WAWD Chief Judge Ricardo Martinez knows what’s going on in his district with a flurry of copyright infringement Bittorent lawsuits steered by foreign criminals and unscrupulous US attorneys. Well, maybe the judge does not know the exact details of the racket, but he obviously smells rampant abuse.
Today Judge Martinez ruled on the motions for default judgment against 28 defendants in five cases, awarding minimum statutory damages ($750) per case, $550 in attorney’s fees per defendant, and various per-defendant costs (in the $90-150 range):
- LHF Production v Does 1-9 (WAWD 16-cv-01175) – 6 defaulted defendants
- LHF Production v Doe 1, et. al. (WAWD 16-cv-00731) – 8 defaulted defendants
- LHF Production v Doe 1, et. al. (WAWD 16-cv-00864) – 7 defaulted defendants
- LHF Production v Doe 1, et. al. (WAWD 16-cv-01017) – 3 defaulted defendants
- LHF Production v Doe 1, et. al. (WAWD 16-cv-00551) – 4 defaulted defendants
The copyright troll attorney (David “He said Griffin!” Lowe) asked for $2,500 in damages along with $2,605.50 in attorney’s fees – per defendant. He didn’t get what he wanted by a large margin.
Judge Martinez wasn’t impressed by an overboard demand:
LHF argues that a statutory damage award of $2,500 per defendant should be awarded. The Court is not persuaded. Statutory damages are not intended to serve as a windfall to plaintiffs, and enhanced statutory damages are not warranted where plaintiffs do not even try to demonstrate actual damages. Additionally, the Court notes that LHF has not shown that any of the Defendants is responsible for the “seed” file that provided LHF’s copyrighted work on the BitTorrent network, and LHF has not presented evidence that Defendants profited from the infringement.
So, the judge awarded the very minimum ($750), which becomes increasingly common these days. However, there is something new that I never saw in the past (emphasis is mine):
[…] Because the named Defendants in this action were alleged to have conspired with one another to infringe the same digital copy of LHF’s motion picture, the Court will award the sum of $750 for Defendants’ infringement of the same digital copy of London Has Fallen. Each of the Defendants is jointly and severally liable for this amount.
You read it correctly: the judge ruled that each case’s minimum statutory award should be split among the defaulting defendants, which effectively yields $94-$250 per person.
Indeed, if the troll lumps together multiple Does to pay a single filing fee, and he justifies this conduct by claiming that the defendants were a part of a single transaction, he should accept the consequences: the award will also be “a single transaction.”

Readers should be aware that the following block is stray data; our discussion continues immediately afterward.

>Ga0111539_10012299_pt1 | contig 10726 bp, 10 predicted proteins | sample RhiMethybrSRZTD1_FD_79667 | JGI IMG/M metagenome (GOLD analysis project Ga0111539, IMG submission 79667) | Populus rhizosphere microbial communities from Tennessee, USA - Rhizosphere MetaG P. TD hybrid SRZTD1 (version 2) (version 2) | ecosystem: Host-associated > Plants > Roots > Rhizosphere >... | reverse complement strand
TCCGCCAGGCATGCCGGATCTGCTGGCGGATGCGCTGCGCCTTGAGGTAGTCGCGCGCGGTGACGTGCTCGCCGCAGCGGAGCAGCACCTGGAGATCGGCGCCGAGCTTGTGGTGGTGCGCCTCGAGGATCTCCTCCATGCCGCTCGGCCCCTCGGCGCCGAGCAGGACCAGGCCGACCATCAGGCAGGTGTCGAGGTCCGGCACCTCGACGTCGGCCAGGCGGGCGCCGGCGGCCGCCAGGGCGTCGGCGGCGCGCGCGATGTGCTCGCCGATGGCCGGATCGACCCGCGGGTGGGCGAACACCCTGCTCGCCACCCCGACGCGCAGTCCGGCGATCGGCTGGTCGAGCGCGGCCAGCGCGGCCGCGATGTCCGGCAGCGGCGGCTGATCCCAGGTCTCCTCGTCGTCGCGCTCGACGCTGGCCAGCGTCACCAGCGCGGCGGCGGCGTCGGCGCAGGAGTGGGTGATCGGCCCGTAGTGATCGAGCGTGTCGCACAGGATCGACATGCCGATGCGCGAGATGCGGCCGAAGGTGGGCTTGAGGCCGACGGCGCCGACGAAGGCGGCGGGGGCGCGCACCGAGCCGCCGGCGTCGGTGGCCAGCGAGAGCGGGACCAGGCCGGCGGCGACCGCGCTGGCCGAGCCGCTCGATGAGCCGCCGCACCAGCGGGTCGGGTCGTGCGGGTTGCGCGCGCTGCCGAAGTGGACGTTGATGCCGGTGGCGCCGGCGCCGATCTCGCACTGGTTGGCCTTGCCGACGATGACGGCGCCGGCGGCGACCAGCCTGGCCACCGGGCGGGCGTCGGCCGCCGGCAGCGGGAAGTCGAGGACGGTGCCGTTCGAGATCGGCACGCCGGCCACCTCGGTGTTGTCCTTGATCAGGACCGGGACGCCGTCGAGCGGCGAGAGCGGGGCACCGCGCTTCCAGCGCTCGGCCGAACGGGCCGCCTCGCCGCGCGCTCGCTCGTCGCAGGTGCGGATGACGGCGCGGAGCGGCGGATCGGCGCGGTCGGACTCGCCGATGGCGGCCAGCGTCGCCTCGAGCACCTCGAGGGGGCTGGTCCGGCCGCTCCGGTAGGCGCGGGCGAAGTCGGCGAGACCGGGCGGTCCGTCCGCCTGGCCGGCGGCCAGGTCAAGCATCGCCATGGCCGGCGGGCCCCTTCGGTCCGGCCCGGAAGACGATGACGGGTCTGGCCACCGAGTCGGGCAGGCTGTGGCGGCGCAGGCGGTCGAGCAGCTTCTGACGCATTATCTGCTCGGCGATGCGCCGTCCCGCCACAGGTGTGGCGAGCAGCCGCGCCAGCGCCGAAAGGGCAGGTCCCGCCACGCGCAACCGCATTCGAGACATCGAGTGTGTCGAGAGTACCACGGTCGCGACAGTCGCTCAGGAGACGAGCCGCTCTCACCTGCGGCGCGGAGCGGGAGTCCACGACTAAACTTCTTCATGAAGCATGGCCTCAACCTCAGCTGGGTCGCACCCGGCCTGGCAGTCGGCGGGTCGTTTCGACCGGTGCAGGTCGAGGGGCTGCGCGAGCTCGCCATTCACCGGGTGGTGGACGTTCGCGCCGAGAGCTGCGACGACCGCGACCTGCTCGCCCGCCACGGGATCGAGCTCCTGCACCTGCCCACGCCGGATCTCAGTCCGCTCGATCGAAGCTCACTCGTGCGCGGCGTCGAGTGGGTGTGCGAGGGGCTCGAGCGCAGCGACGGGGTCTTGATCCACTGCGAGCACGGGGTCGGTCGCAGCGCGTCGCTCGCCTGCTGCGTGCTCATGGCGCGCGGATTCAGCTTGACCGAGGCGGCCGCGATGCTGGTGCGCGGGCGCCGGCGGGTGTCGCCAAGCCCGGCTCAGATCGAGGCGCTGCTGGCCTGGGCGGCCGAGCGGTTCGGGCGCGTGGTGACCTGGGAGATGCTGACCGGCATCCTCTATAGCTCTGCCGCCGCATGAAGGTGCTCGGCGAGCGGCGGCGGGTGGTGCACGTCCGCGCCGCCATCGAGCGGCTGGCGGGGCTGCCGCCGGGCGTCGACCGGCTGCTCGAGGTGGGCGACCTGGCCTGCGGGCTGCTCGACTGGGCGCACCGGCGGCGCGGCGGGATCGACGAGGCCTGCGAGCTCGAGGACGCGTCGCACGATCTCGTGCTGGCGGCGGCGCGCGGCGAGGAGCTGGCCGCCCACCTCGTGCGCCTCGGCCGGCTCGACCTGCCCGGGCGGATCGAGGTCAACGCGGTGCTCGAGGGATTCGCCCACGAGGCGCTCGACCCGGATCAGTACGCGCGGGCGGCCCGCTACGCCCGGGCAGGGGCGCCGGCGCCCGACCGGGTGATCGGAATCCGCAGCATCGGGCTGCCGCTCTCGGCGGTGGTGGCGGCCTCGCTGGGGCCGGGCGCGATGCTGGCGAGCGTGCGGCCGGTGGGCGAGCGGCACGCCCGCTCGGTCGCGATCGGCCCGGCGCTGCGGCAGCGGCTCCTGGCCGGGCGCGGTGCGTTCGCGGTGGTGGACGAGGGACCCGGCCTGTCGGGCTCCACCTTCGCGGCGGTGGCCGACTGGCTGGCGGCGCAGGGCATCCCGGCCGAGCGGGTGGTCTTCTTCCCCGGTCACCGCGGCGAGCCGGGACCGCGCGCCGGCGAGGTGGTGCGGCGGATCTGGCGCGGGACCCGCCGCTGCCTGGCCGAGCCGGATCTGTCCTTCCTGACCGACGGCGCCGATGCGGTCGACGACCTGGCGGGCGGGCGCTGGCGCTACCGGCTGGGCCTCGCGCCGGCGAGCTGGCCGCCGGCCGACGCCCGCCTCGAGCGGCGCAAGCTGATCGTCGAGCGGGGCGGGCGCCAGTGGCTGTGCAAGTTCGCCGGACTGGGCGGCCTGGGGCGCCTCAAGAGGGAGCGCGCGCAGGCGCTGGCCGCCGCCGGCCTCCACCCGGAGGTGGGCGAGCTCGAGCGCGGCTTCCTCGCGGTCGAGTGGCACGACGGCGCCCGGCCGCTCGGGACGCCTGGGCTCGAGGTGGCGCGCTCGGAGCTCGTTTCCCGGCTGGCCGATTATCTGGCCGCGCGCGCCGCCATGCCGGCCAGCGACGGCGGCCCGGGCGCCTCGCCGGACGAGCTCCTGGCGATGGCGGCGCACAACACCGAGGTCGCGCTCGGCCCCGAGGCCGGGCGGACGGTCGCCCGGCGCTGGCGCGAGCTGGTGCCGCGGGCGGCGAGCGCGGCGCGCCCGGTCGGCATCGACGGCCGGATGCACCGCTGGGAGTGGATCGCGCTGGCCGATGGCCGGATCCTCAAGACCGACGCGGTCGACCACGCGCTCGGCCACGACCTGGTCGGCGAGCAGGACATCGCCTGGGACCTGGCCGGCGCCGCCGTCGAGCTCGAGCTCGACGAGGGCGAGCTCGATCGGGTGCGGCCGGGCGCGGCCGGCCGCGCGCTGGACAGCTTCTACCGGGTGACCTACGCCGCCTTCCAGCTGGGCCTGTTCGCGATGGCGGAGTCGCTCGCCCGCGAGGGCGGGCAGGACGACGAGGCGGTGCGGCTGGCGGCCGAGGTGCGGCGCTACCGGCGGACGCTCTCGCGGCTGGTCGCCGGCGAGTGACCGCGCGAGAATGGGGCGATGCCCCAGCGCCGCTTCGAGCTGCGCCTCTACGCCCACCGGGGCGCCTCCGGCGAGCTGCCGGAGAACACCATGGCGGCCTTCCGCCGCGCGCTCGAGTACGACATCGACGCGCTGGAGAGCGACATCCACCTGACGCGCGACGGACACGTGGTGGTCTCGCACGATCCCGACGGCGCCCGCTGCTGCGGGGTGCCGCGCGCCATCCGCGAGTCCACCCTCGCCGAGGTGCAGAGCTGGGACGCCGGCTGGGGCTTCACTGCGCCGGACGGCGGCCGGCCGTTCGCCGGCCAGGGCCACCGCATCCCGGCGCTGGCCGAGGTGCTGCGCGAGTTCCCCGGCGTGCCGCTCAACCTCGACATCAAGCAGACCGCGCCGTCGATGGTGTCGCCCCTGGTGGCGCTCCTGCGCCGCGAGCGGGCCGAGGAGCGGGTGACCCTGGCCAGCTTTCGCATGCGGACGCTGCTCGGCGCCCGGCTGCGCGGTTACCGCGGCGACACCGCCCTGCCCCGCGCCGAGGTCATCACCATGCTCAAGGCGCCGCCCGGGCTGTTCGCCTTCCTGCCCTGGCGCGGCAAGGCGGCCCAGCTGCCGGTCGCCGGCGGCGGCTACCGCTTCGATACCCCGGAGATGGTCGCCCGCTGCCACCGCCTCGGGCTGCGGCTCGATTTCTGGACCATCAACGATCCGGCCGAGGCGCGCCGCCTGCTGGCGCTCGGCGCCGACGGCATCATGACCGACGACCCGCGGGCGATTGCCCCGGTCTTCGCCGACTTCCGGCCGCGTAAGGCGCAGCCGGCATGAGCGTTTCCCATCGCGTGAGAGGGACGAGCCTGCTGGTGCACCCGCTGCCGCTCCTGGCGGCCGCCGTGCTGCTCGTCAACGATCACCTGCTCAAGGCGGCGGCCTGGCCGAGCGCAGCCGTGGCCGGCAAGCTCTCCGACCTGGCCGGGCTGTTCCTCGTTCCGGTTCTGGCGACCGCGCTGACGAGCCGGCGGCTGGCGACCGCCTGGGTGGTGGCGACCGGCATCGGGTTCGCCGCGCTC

The fun continues: Lowe filed 96 pages of exhibits to explain his demand of higher compensation. Particularly, exhibits C and D feature DieTrollDie’s and Raul’s tweets, which mocked a $750 judgement in a different Guardaley’s case:
— Raul (@Raul15340965) November 4, 2015
— DieTrollDie (@DieTrollDie) August 9, 2016
Lowe disingenuously and falsely implied that both DTD and Raul advocated ignoring federal lawsuits:
13. Attached as Exhibit C is a true and accurate copy of a November 4, 2015 social media Tweet posted by a known BitTorrent advocate belittling the Court’s award of $750 minimum statutory damages in Dallas Buyers Club, LLC v. Madsen […]
14. Attached as Exhibit D is a true and accurate copy of an August 9, 2016 social media Tweet posted by a known BitTorrent advocate belittling the Court’s awards on the same day of $750 minimum statutory damages against 19 defaulted defendants in Dallas Buyers Club cases. The post further encourages defendants to take default judgments rather than appear or otherwise resolve the case.
Not surprisingly, the judge didn’t buy this hilariously moronic argument:
LHF also cites to tweets which appear to mock statutory minimum awards in other BitTorrent cases. […]. The Court is not persuaded that viewpoints of individuals not named as defendants in this matter should be attributed to Defendants. LHF has presented no evidence that Defendants in this case will not be dissuaded from infringing in the future. Many barriers to accessing and understanding the legal system exist, and the Court refuses, absent evidence to the contrary, to adopt the position advocated by LHF. The Court “is [thus] not persuaded that a higher award is appropriate simply because certain members of the BitTorrent community are not impressed by a $750 award against someone they do not know.” […]
Our glee doesn’t end here. The judge essentially called bullshit Lowe’s claim that he spent 5.4 hours per defendant:
While there is nothing wrong with LHF’s filing of several infringement claims, it is wrong for LHF’s counsel to file identical complaints and motions with the Court and then expect the Court to believe that it spent hundreds of hours preparing those same complaints and motions.
There is nothing unique, or complex, about engaging in what can only be described as “the essence of form pleading,” and the Court will not condone unreasonable attorneys’ fees requests.